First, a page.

Donuts – Doughnuts, potato – potAHto – I love them no matter how you spell them.
It’s been my good fortune to travel to a lot of countries that have a strong donut culture. Among the strongest is my native state of New Jersey where you can get a pretty good donut at Wawa, a family bakery, Dunkin Donuts, or the grocery store.
Living in West Africa, I was delighted to discover that donut culture is global. In Burkina, we ate donuts make from ground bean, wheat, and corn. And I loved them all (well, maybe not the bean donuts so much).
Chinese donuts – the kind you find at the restaurants that offer buffet dining – are very similar to those flour-based donuts I sampled in Burkina. They’re also easy to make at home.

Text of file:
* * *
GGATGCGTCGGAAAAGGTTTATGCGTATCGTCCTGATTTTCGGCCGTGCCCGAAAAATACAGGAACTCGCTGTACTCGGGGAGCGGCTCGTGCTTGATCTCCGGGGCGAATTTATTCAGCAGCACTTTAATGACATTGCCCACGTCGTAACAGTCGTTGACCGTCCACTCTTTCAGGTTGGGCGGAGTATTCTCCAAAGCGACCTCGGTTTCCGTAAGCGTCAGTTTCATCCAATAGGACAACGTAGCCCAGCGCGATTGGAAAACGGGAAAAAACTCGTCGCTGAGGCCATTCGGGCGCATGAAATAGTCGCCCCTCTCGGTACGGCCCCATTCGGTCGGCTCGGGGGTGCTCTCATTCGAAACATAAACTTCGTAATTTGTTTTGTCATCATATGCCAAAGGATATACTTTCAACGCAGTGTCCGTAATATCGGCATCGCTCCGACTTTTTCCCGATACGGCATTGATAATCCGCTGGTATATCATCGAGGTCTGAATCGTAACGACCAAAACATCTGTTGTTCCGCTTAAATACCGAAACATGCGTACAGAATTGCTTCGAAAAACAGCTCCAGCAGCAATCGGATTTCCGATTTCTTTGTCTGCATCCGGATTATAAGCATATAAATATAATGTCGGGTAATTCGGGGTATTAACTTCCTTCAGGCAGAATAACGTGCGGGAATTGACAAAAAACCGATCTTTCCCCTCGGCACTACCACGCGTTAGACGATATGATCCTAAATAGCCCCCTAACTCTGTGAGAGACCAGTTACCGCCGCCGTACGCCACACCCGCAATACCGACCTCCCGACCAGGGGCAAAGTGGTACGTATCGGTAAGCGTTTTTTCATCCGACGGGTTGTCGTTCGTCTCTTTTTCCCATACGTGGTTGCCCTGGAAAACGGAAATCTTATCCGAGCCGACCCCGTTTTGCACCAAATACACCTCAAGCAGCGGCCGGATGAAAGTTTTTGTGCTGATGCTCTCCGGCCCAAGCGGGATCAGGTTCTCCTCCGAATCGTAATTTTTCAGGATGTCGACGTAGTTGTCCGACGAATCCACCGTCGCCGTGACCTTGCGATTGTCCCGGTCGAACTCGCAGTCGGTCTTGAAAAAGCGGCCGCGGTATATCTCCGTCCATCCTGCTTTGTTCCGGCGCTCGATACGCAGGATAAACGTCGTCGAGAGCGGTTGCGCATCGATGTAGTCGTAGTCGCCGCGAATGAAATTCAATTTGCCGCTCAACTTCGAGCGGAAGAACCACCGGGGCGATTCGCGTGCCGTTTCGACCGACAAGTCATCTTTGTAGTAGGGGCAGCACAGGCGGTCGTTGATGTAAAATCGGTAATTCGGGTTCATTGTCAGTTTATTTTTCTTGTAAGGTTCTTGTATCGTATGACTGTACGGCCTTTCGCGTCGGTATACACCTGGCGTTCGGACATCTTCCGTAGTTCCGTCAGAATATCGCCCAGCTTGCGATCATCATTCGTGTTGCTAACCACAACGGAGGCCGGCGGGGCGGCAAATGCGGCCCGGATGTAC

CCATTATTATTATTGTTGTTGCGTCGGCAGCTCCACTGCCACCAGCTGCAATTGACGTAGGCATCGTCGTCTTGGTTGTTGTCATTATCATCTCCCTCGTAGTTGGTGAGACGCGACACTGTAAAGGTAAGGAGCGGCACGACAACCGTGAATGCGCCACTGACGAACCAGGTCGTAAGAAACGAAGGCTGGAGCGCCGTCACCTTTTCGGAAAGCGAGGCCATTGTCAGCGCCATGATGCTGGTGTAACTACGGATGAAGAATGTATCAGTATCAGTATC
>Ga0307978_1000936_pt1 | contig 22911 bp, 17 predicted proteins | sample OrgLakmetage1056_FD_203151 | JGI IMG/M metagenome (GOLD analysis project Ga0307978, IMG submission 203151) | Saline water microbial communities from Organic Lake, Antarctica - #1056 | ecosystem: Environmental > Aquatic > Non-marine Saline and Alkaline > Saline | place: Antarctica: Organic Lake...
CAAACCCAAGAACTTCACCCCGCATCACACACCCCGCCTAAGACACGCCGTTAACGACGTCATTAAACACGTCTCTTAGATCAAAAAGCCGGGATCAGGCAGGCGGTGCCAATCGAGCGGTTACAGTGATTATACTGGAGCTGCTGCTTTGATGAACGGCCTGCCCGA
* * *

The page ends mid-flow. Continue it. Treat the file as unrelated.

Buy a cylinder of butter-flavored biscuits (store-brand is fine).
Heat up enough oil to fry the donuts (I never fry so this was a difficult step – and it hurt my budget-conscious soul to use that much canola oil on one recipe, but I did it).
Open the biscuits and either cut each round in half or quarters, depending on the size of the donut you like.
Roll the biscuit halves or quarters into balls.
Test the oil by gently placing one donut in the hot oil. See how quickly it turns brown.
You need to be able to cook the donut through in the center before it becomes too brown on the outside.
If your “test” donut succeeds, add a couple more balls of dough. If not, adjust the heat accordingly and then add more dough.
Halfway through the 3-4 minute cooking time (depending on the heat of your oil), flip the donut to evenly brown all sides.
After another minute or so, use a tongs or slotted spoon to remove the donuts.
Allow them to drain on paper towels.
When they have drained, pop them into a bowl with white sugar and coat evenly.
Then taste – and enjoy!
If my directions were too maddening (I really do cook this way) check out this site for more explicit information but skip to the shortcut version of the recipe!
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